There’s no shortage of sites in the Village and East Village where great makers of popular music lived or performed. Less well known, however, are the multitude of sites that were the backdrop for iconic album covers, sometimes sources of inspiration for the artists or just familiar stomping grounds. Today, many are hiding in plain sight, waiting to perform an encore for any passersby discerning enough to notice. Ahead, we round up some of the most notable examples, from “The Freewheelin’ Bob Dylan” to the Ramones’ self-titled debut album.
Photo courtesy of Wally Gobetz on Flickr
An 1846 townhouse, once owned by former New York City mayor and publisher James Harper, has sold for $23.09 million in an off-market deal. The historic Greek Revival home located along Gramercy Park features sun-filled rooms, high ceilings, and elaborate crown molding, and it comes with a coveted key to the park. But the biggest bragging rights, as the New York Post learned, are that Bob Dylan sat on the stoop of the red-brick house for the cover of his album “Highway 61 Revisited.”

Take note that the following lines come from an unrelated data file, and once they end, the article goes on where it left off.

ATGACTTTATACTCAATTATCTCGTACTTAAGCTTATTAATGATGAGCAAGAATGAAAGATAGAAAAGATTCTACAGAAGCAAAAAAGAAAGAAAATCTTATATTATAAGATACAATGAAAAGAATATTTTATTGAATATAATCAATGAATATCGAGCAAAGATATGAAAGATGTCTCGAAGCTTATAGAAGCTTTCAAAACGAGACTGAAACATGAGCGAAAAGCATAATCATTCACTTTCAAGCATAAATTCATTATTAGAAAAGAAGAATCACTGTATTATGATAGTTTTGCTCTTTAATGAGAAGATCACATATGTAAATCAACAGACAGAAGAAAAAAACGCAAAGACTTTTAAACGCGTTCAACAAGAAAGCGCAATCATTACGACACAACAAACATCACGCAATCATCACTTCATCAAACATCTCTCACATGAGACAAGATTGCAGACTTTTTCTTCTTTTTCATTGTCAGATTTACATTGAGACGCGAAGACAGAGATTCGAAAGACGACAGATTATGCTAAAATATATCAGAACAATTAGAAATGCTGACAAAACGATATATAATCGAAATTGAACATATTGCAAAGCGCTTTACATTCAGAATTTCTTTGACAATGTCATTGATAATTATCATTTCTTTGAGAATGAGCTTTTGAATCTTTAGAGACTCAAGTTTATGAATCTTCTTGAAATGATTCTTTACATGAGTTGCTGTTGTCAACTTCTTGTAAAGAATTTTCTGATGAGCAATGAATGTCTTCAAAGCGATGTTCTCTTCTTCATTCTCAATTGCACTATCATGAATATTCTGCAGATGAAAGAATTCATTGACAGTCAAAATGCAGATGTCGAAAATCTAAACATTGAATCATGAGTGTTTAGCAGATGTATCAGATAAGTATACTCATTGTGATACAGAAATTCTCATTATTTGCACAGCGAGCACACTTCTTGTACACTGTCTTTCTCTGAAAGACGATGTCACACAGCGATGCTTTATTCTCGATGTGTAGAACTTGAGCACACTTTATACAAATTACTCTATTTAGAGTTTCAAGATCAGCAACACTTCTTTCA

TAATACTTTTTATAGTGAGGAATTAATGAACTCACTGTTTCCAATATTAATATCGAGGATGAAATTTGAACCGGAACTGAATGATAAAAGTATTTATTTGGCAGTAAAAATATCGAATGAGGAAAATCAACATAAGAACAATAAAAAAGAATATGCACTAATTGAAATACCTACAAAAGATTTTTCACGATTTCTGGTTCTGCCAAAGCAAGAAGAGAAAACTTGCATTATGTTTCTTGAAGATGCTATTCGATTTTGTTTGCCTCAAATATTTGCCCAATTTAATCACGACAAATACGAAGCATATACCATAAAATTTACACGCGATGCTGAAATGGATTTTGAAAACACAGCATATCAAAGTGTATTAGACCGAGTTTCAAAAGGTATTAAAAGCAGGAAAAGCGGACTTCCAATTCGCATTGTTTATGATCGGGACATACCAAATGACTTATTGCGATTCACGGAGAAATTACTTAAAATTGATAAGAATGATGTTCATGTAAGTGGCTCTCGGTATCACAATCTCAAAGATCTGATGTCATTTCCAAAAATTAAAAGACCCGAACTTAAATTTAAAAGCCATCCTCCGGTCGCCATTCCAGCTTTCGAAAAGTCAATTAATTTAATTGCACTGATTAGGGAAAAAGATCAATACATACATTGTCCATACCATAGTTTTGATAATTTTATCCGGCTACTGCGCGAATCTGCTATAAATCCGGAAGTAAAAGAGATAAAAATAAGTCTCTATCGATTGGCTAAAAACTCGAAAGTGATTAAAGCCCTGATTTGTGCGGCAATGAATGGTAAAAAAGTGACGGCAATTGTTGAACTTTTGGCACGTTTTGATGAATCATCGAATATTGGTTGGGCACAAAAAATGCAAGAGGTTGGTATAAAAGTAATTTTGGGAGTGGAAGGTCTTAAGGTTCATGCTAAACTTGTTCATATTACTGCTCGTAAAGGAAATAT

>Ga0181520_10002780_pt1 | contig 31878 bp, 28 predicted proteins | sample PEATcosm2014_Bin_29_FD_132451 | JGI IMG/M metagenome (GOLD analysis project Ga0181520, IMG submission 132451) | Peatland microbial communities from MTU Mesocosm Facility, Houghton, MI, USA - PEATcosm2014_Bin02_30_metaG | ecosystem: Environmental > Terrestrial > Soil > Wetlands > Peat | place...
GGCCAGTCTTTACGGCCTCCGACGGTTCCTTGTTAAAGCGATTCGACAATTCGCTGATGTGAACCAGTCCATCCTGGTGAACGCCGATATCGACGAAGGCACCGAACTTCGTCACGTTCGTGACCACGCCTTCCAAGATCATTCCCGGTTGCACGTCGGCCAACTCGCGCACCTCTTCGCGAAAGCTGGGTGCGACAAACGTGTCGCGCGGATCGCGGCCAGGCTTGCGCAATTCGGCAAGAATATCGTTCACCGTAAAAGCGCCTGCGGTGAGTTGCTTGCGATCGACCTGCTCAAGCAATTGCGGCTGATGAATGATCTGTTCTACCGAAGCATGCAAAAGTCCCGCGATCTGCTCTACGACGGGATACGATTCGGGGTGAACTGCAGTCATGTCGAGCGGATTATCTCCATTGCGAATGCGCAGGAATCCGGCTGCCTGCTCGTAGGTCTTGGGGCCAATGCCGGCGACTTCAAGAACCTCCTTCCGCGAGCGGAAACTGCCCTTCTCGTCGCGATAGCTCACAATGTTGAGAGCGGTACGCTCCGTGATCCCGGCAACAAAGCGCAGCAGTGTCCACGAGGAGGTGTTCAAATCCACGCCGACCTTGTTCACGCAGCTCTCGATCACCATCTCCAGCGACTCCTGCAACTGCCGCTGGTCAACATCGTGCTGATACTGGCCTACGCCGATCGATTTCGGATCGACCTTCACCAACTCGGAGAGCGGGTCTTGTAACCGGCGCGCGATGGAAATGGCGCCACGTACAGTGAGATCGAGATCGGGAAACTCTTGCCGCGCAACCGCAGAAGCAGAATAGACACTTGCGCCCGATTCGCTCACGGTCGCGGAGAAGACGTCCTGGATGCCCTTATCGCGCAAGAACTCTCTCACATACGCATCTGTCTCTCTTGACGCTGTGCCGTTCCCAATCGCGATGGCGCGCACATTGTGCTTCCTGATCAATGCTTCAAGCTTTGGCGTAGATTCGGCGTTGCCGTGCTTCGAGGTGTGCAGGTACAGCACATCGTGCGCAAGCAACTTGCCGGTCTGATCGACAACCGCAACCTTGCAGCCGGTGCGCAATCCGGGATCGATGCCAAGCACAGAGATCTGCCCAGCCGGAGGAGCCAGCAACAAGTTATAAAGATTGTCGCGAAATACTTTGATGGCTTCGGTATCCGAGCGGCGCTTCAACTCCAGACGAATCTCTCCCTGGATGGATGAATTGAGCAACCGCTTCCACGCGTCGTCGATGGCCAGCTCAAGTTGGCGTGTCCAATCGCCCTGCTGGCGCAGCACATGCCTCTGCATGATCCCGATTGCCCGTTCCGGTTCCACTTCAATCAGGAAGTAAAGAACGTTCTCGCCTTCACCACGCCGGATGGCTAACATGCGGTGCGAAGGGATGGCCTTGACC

Not only has this landmarked four-story home standing among the rarely available townhouses in Harlem’s Saint Nicholas Historic District–better known as Strivers’ Row–been featured in district house tours–it used to belong to Bob Dylan. The early 1900s townhouse at 265 West 139th Street is one of a handsome row designed the firm of McKim Mead & White; the current owners purchased it from the enigmatic Pulitzer Prize-winning polymath for $560,000 in 2000. Times have been a-changin‘ in the central Harlem neighborhood, and it’s now on the market for $3,689,000.